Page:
The Future of Frontiers

72 Pages Posted: 30 Jan 2019 Last revised: 28 Mar 2019

See all articles by Scott Shackelford

Scott Shackelford

Indiana University - Kelley School of Business - Department of Business Law; Harvard Kennedy School Belfer Center for Science & International Affairs; Center for Applied Cybersecurity Research; Stanford Center for Internet and Society; Stanford Law School

Date Written: January 18, 2019


Many leading environmental and security concerns now facing the international community may be traced to the frontiers, that is, the areas historically outside of national jurisdiction including the deep seabed, outer space, Antarctica, the atmosphere, and some argue, cyberspace. From climate change and cyber attacks to the associated challenges of space weaponization and orbital debris mitigation, solutions to all of these issues have at their root some form of regulation over the frontiers, sometimes — though not always accurately — called the “global commons.” Yet the amorphous legal concept of the common heritage of mankind (CHM) that has in part governed some of these spaces since the 1960s is increasingly under stress. Governance is transitioning away from consensual United Nations-centered multilateral treaties to regional and bilateral accords. These burgeoning regime complexes are being influenced by the multipolar state of international relations, advancing technology, and resource scarcity. Environmental and security challenges are proliferating as a result of governance being in flux. This Article makes an original contribution by comparing and contrasting some of the principal issues facing these frontiers of the international community, analyzing how and why existing governance structures are often failing to adequately meet global collective action problems with special coverage on cybersecurity and Internet governance, and proposing a new way forward incorporating lessons from successful regimes as well as the interdisciplinary scholarship on polycentric governance. Multi-stakeholder collaboration is imperative in order to avoid tragedies of the global commons. But this requires recognizing the realities of international relations and crafting nimble twenty-first century governance structures that are both responsive to the titanic geopolitical and technological changes underway, and that promote sustainable development and cyber peace.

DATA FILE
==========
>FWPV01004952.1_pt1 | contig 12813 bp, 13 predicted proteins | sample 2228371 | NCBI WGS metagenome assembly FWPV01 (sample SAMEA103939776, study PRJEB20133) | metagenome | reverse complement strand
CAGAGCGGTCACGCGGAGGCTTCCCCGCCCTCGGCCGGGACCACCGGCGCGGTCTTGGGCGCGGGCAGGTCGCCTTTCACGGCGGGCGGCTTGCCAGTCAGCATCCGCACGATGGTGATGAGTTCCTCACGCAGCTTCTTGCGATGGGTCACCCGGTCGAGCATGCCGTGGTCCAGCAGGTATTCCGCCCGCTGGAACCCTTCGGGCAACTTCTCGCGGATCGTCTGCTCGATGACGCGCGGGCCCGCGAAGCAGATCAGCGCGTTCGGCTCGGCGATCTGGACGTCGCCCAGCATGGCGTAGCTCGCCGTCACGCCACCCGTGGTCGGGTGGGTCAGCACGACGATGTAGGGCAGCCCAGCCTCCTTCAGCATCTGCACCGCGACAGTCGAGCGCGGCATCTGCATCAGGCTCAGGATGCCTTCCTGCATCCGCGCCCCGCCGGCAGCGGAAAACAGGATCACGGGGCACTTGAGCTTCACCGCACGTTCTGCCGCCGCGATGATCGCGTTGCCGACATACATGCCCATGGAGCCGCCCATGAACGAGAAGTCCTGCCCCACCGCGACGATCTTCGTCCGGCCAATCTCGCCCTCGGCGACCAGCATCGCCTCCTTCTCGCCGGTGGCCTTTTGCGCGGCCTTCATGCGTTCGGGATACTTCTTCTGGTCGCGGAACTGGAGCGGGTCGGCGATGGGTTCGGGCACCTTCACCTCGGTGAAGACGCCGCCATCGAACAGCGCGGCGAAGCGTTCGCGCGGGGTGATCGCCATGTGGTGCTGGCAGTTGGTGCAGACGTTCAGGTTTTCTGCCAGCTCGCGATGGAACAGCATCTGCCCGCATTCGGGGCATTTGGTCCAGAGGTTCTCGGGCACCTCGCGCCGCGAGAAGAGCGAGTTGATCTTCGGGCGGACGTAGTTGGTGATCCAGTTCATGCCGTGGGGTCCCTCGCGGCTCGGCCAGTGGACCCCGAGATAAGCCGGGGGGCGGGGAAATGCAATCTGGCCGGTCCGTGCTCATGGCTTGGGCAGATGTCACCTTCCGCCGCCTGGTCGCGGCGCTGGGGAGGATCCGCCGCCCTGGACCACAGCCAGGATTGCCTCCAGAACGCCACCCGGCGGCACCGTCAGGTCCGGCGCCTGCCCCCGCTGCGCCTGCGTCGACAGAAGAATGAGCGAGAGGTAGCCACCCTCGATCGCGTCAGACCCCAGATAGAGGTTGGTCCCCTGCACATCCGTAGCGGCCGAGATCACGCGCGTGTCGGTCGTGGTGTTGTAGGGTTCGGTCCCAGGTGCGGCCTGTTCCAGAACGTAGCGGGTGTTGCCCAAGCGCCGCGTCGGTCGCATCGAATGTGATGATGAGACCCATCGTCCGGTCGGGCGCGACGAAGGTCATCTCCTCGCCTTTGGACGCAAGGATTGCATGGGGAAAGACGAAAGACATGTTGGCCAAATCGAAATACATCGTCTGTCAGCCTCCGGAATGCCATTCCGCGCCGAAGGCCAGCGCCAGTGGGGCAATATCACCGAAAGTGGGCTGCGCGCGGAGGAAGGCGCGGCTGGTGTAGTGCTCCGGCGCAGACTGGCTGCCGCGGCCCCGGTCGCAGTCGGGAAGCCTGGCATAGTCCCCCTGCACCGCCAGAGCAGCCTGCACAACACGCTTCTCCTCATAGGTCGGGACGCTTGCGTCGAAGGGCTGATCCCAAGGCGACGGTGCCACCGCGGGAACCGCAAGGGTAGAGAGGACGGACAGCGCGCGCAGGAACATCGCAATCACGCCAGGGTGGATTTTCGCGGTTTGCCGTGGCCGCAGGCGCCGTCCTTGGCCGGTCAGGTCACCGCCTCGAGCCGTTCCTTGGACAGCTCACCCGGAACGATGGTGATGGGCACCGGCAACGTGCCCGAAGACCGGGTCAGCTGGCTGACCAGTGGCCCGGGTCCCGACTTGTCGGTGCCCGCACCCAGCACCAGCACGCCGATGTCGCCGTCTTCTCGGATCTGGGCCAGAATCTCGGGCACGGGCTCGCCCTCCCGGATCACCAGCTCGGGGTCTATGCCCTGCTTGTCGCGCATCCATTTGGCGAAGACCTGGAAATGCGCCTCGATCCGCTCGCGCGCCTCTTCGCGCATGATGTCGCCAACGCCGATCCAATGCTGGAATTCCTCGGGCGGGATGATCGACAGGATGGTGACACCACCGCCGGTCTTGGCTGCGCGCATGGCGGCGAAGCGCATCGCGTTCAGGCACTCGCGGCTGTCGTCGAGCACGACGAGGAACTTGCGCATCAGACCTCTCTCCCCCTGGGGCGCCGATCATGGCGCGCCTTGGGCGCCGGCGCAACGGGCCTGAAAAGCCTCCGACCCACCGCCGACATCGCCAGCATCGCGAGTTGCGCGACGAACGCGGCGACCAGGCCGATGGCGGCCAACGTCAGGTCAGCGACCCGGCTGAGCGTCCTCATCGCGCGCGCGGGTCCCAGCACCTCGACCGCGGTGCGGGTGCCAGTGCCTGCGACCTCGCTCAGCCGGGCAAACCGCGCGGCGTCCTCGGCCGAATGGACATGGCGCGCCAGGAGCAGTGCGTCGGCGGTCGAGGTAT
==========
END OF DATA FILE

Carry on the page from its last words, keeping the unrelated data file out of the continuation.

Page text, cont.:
Keywords: Cybersecurity, Internet Governance, Global Commons, Frontiers, Common Heritage of Mankind, Polycentric

Suggested Citation

Shackelford, Scott J., The Future of Frontiers (January 18, 2019). Lewis & Clark Law Review, 2019; Kelley School of Business Research Paper No. 19-12. Available at SSRN: or

Scott J. Shackelford (Contact Author)

Indiana University - Kelley School of Business - Department of Business Law ( email )

Bloomington, IN 47405
United States

Harvard Kennedy School Belfer Center for Science & International Affairs ( email )

79 JFK Street
Cambridge, MA 02138
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Center for Applied Cybersecurity Research ( email )

Wylie Hall 105
100 South Woodlawn
Bloomington, IN 47405
United States

Stanford Center for Internet and Society ( email )

Palo Alto, CA
United States

Stanford Law School ( email )

Stanford, CA 94305
United States

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